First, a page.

Remote webcam mode - why we refuse to remove the warning banner

One of the most interesting features in Remote Utilities is the ability to connect to a remote computer’s camera and watch what is happening in the room. The camera can be an external webcam attached to the PC or a built-in camera in a notebook. This connection mode is very handy, for example, when you need to look after your kids playing while you’re at work. You can also capture sound from the camera microphone, allowing you not only see but also hear what is happening in the room.

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The remote webcam mode, however, has one notable privacy feature that some may consider a limitation. During the “remote surveillance” session the program displays a warning banner on the remote computer screen that reads: “Attention! Video surveillance is activated!” This alerts the user sitting at the remote PC that surveillance is turned on, and someone may be watching them (or listening to what they say).


Upcoming Feature Preview: Remote Printing

The ability to print a remote document on the local printer has long been asked for. Today we’re happy to announce that this feature has already been implemented and will be available in the next minor update - version 5.4. This post is a sneak peek into how remote printing works in Remote Utilities.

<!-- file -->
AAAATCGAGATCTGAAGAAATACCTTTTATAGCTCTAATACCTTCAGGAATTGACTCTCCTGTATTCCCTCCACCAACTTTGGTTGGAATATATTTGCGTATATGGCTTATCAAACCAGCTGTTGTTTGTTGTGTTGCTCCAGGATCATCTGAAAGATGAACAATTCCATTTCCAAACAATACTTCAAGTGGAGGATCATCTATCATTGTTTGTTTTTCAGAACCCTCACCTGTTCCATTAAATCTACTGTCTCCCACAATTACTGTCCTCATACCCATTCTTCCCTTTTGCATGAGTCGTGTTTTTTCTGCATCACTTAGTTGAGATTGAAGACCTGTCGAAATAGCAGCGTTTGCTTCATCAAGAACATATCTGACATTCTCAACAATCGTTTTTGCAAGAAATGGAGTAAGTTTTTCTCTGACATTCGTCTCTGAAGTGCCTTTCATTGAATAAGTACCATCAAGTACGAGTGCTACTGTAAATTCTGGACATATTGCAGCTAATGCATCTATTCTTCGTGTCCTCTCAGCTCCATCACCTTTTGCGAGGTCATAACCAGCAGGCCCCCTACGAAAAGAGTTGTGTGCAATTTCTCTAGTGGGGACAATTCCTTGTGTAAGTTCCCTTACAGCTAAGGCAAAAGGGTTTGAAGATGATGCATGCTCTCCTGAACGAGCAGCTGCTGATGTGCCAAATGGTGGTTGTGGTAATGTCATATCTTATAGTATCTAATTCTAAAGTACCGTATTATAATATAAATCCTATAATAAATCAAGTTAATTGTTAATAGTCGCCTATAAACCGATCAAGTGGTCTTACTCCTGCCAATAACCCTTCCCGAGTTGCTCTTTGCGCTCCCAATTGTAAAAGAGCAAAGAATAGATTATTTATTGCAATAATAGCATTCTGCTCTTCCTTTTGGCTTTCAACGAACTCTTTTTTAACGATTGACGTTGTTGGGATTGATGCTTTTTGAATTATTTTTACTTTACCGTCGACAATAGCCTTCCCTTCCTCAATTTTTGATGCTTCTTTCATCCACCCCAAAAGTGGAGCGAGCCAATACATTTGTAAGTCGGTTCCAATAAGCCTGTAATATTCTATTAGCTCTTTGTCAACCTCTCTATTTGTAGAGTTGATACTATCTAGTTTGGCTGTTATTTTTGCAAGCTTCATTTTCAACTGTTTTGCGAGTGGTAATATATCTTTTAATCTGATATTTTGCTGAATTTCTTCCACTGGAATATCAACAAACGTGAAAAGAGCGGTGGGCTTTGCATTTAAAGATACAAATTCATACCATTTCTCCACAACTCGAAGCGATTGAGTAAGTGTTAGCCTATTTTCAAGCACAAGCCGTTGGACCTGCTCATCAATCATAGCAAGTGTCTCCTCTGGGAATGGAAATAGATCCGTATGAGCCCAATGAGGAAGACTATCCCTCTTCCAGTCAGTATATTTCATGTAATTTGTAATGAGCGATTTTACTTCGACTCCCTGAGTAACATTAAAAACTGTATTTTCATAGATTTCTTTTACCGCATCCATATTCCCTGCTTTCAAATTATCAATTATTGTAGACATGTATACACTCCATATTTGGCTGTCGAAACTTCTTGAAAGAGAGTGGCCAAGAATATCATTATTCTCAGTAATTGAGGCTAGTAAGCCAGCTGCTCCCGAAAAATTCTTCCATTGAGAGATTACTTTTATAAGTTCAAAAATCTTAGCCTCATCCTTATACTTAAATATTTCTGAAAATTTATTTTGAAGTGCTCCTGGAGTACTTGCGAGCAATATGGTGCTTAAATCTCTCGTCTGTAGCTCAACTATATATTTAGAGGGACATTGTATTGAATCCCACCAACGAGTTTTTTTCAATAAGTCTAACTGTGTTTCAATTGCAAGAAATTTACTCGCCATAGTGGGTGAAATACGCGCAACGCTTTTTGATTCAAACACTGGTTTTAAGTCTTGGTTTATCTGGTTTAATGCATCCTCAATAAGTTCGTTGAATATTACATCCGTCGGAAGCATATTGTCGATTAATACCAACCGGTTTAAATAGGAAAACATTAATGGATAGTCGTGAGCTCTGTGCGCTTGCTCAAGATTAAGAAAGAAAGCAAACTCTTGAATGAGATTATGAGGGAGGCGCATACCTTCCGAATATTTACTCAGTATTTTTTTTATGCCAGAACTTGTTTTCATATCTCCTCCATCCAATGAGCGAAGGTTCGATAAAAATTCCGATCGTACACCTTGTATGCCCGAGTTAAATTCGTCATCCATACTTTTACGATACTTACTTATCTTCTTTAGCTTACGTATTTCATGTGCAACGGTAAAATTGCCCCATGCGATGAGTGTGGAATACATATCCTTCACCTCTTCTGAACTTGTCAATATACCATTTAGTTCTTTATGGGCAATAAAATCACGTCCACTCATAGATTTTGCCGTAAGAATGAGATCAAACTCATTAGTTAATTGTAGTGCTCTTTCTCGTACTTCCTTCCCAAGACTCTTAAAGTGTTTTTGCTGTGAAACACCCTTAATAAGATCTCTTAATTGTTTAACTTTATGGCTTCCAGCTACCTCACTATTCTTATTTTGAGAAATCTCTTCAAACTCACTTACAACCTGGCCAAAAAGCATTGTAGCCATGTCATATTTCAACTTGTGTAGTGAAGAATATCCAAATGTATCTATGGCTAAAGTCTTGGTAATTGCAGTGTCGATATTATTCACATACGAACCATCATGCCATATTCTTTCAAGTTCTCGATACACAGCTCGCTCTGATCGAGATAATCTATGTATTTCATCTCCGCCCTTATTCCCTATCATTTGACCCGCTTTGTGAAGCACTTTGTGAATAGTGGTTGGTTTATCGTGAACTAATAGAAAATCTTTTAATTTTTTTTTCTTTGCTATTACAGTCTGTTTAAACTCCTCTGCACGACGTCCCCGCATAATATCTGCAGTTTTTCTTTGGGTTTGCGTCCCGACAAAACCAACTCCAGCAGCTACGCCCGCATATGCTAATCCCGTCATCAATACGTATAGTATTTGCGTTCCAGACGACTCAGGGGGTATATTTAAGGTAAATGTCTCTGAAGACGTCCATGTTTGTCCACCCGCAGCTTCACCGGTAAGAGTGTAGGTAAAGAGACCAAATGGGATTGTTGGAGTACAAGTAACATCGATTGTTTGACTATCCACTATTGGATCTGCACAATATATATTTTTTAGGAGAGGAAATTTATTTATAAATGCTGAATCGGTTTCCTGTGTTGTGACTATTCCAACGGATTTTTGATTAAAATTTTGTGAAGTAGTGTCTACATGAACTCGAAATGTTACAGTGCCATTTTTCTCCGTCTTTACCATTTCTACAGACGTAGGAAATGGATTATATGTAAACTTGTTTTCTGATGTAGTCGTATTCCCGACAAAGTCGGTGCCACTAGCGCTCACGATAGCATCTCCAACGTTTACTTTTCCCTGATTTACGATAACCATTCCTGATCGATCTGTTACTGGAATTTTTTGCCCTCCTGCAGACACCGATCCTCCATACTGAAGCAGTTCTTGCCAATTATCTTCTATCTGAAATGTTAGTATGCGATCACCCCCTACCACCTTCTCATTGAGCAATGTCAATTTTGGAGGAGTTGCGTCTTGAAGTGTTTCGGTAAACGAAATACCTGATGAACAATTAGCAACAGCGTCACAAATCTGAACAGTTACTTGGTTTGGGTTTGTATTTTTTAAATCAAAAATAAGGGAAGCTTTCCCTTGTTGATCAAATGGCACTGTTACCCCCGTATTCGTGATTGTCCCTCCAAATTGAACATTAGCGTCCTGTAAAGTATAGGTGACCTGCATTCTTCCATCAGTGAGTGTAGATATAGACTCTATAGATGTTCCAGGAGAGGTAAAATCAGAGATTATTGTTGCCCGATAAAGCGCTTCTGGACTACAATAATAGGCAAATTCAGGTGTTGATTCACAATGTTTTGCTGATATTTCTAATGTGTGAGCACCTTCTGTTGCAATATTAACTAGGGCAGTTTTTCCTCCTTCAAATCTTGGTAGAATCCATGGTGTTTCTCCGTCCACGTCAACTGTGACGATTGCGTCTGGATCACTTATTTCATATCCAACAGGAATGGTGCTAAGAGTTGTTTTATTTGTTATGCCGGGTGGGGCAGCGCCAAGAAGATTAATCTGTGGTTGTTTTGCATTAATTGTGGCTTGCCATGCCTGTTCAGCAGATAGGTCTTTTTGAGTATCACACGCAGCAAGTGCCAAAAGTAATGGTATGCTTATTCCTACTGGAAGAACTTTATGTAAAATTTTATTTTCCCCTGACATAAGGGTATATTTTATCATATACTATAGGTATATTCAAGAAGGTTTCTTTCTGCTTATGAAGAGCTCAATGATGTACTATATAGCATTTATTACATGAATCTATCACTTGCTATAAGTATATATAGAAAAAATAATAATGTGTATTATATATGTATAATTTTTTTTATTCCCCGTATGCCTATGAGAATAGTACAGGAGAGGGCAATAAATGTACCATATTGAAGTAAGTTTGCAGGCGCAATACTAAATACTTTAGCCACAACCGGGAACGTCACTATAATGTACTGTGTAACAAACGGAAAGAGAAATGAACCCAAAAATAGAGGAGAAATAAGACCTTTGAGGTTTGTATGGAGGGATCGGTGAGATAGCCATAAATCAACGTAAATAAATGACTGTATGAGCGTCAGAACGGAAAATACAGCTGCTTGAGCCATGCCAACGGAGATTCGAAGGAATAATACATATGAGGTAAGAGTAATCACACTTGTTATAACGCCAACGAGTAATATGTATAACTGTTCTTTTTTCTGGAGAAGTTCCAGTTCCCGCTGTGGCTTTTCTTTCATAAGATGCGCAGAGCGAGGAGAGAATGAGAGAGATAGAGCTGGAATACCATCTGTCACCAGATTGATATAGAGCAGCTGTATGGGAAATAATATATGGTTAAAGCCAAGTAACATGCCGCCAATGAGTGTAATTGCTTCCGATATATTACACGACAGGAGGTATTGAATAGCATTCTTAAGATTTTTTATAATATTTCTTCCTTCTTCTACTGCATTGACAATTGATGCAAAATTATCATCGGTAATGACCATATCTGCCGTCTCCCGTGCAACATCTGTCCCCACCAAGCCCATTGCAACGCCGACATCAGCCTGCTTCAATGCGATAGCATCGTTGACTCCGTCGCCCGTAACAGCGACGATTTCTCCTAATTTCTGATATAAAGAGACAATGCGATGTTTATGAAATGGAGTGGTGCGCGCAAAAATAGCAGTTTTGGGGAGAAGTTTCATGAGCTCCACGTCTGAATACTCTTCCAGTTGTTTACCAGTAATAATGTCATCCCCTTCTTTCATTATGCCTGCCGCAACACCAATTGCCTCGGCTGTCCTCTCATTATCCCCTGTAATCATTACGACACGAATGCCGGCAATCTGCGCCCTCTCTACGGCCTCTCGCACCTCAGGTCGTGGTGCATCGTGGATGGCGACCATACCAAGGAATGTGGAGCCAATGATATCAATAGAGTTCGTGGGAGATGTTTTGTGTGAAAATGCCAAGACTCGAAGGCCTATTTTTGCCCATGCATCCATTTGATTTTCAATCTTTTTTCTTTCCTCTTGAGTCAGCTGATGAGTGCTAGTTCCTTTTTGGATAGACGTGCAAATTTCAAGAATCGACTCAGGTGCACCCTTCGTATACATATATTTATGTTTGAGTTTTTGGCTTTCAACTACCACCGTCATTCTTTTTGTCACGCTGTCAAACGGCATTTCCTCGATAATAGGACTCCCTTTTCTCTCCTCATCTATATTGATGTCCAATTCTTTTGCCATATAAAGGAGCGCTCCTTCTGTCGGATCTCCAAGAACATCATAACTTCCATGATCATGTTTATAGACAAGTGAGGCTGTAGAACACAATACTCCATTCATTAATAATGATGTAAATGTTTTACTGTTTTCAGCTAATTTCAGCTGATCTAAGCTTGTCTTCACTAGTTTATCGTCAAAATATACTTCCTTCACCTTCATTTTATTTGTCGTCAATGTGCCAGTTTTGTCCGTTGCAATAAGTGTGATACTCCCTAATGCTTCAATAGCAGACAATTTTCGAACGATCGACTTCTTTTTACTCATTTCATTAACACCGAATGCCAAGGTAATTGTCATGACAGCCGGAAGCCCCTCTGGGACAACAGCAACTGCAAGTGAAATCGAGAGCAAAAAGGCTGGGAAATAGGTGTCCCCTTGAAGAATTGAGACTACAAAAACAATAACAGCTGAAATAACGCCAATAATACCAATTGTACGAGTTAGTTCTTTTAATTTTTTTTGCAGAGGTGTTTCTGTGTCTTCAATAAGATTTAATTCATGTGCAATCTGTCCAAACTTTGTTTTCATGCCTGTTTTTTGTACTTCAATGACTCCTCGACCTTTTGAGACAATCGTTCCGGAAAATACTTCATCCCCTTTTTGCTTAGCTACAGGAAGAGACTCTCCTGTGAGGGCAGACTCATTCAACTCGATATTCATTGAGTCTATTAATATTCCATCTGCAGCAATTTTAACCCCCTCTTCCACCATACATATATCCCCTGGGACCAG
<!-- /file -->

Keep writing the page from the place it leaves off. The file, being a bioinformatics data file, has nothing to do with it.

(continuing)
A Mediated Connection vs. NAT Traversal Techniques and Hole Punching

When it comes to accessing a remote desktop over the Internet, there are basically two options: a direct IP to IP connection or a mediated connection. In recent years it has been an increasing trend among major remote desktop software vendors to provide the latter connection type. For a customer it is much easier to use a simple number (an ID) for connecting rather than configuring a router and grappling with port forwarding.

Given the popularity of this technique, many users started to ask: “Is the traffic routed through the company’s mediation servers all of the time or is the mediation server used only once to initiate the connection?” This question is often followed by an immediate answer that such-and-such company utilizes a NAT traversal technique, such as UDP hole punching, in their software. And that with NAT traversal the mediation server only initiates the connection and then leaves both sides alone to communicate directly to each other.